Quality-of-life is certainly subjective- I acknowledge I worded that poorly. And Texas does many things better than the Bay Area/CA- public education may be one of them.

        But I guess what I mean is that the Bay Area offers more options. You have more fun stuff to do, more mobility options, better weather, more open to different cultures. The Bay Area life is more in demand than Texas, but the cost of housing pushes people out.

        You can perhaps get a house and job easier in Texas, but it’s a one-choice model: a cookie cutter suburban house that requires a commute by car to anywhere you want to go. You don’t have other options, like you do in the Bay Area. Many people prefer a Texas lifestyle. Nothing wrong with that, but you simply have fewer options for what that lifestyle can be.

        I would compare the Bay Area to an expensive restaurant with too little seating. Texas is the bigger, more affordable restaurant down the street that gets the people who can’t afford the Bay Area. But the fact that more people are going to Texas is not inherently indicative that Texas serves up BETTER FOOD. It just has better prices and more seating.

        • Clayton Holbrook

          Well quality in this case is certainly subjective Nathan. But I think your restaurant metaphor assumes a little too much about Texas.

          I live in Austin. I took the rail downtown last week with my bike in tow from my centrally located neighborhood in a young and hip city for perhaps one of the better creative events in the country that is South by Southwest. And I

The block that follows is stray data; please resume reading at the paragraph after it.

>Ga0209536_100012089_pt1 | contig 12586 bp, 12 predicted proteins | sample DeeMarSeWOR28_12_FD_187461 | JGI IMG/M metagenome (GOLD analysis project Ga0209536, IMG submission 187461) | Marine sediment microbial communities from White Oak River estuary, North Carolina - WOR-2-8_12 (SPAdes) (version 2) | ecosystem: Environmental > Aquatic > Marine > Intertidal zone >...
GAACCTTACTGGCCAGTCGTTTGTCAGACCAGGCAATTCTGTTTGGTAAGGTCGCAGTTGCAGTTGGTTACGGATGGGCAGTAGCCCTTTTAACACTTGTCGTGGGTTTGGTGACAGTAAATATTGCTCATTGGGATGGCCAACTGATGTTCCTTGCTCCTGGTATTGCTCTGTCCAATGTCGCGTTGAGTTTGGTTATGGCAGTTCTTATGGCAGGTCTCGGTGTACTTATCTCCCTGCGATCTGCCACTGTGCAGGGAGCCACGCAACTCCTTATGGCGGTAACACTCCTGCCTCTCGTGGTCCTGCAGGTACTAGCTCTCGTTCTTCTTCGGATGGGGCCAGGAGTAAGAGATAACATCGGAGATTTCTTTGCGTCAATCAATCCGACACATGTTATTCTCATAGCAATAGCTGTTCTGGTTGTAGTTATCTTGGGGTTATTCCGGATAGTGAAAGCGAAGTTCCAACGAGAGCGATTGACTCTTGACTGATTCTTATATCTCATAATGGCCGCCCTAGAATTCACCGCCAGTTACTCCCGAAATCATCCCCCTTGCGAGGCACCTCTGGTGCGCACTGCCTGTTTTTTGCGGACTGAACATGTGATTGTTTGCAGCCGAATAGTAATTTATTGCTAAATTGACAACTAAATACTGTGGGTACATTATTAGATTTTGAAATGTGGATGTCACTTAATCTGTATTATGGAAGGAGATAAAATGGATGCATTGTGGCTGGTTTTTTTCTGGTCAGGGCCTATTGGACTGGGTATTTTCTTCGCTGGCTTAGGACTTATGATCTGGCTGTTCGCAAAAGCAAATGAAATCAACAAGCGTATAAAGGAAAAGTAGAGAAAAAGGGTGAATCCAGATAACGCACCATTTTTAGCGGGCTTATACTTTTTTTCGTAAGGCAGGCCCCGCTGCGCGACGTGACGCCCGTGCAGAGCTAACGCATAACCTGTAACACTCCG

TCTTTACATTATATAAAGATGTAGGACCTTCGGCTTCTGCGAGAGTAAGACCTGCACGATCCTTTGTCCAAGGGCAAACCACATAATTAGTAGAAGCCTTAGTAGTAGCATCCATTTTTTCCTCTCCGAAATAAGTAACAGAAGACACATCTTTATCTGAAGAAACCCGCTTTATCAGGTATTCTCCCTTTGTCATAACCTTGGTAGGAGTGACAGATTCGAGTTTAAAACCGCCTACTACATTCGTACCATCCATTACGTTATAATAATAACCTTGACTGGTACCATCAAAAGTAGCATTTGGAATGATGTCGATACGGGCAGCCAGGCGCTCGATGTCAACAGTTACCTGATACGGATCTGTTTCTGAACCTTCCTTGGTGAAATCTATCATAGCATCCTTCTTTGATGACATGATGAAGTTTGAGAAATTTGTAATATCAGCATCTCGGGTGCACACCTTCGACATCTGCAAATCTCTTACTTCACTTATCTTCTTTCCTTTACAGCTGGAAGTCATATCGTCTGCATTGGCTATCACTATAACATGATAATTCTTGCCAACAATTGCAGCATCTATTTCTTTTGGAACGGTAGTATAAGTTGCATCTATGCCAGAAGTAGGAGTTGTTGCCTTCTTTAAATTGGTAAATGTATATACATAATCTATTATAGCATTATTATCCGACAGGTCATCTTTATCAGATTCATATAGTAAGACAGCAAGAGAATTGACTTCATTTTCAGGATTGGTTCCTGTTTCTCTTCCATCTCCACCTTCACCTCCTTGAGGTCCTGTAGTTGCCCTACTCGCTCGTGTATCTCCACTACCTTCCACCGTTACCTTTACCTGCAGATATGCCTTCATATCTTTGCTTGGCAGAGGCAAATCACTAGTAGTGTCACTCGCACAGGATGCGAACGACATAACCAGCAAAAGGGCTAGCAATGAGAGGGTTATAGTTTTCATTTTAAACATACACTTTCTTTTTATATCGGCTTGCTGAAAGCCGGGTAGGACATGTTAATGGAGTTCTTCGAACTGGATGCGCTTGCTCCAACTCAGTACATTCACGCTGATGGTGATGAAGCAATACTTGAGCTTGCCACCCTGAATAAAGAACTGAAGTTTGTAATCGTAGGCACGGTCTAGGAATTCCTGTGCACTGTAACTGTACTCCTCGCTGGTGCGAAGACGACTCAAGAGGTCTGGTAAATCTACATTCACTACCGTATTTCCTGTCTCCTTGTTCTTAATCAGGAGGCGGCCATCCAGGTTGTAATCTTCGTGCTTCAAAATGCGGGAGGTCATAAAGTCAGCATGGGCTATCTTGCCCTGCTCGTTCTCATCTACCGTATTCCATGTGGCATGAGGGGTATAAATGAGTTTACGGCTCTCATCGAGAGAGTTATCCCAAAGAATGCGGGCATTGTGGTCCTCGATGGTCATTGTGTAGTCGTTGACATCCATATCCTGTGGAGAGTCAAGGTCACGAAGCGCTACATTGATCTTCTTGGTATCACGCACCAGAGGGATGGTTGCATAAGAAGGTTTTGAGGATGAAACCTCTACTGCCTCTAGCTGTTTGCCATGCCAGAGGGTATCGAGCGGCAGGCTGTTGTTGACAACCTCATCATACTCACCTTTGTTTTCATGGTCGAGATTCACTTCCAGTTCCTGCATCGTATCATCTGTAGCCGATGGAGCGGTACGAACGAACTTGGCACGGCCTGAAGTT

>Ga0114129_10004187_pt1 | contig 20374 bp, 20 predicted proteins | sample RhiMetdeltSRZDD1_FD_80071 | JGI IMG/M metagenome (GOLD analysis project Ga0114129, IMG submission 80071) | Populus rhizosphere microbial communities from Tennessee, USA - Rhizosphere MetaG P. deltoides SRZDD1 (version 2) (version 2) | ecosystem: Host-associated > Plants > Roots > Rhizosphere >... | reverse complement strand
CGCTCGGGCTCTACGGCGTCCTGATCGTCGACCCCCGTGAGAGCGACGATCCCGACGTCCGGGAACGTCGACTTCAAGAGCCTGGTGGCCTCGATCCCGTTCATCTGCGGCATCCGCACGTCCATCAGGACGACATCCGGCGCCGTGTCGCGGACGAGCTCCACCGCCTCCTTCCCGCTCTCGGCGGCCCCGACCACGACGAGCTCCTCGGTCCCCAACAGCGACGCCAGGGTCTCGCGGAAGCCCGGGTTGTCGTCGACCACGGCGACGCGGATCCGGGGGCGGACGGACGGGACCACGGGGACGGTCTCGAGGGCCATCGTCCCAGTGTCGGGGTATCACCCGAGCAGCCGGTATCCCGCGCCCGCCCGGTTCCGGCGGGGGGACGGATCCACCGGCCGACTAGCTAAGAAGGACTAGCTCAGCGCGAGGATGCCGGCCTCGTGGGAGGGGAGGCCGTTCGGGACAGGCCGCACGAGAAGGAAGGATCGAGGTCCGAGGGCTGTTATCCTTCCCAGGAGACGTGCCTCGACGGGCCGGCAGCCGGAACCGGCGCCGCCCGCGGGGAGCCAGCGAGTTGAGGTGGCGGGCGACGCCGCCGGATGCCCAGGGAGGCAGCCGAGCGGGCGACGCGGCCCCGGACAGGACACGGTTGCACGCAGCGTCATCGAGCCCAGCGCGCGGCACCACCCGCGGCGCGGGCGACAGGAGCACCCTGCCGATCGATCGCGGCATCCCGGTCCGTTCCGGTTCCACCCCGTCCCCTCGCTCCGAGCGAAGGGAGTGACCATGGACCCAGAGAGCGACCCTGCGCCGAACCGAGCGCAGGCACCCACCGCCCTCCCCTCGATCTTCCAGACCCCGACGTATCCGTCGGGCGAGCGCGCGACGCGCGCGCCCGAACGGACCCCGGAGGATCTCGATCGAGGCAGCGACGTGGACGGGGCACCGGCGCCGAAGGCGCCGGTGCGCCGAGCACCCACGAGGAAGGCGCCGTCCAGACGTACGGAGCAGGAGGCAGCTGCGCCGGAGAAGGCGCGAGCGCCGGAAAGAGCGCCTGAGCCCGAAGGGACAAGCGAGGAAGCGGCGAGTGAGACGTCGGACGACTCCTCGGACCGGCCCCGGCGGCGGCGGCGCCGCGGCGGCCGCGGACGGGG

paid much less taxes to get that rail (albeit it’s new and less expansive than the BART). And my rent for my centrally located apt is less than half that of a similar one in San Francisco.

          I lived in San Francisco
          for a time after college. I loved the “vibe”, but I constantly worked two or three jobs up to 80 hrs per week that I was over-qualified for, as there was less opportunity for entry level professional work. Is that really
          a good lifestyle that the weather and stinky public transit can make up for?

          Don’t get me wrong. I love the Bay Area and frequently visit friends, but as young man looking to hopefully start a family one day, I’m very thankful for my Texas model. People assume Texas is this suburban boring bleh; that’s just not true, especially considering recent growth and urbanization.

          • http://www.facebook.com/profile.php?id=810395555 Nathan Holmes

            A very valid point. I have visited Texas only once, and it was Austin, which I loved. But that didn’t feel representative of Texas to me. Of course, the Bay Area isn’t necessarily representative of CA either. But when I was making my points, I was thinking more of Houston, Dallas, and the suburban lifestyle they promote. Houston has some quirkiness, as I understand it, but it is still auto-centric. Which isn’t saying that much, because SF and the Bay Area are still auto-oriented.

            But…there’s a reason your rent is half what it would be in SF. There is less demand for housing where you are. Whether you agree with it or not, that says something about the overall desirability of your town, it’s access to particular jobs, etc.

            Texas overall may be better for entry-level jobs- I don’t know. I do know much of the reputed job growth Rick Perry likes to tout are minimum-wage jobs.

            I’m not defending the Bay Area model. One of the reasons my wife and our kids left is because we couldn’t afford a home there. But I’m not sold on the Texas model, and to get back to WRM’s main point- I think the lack of housing is the single most important reason people leave CA for Texas, not the higher taxes.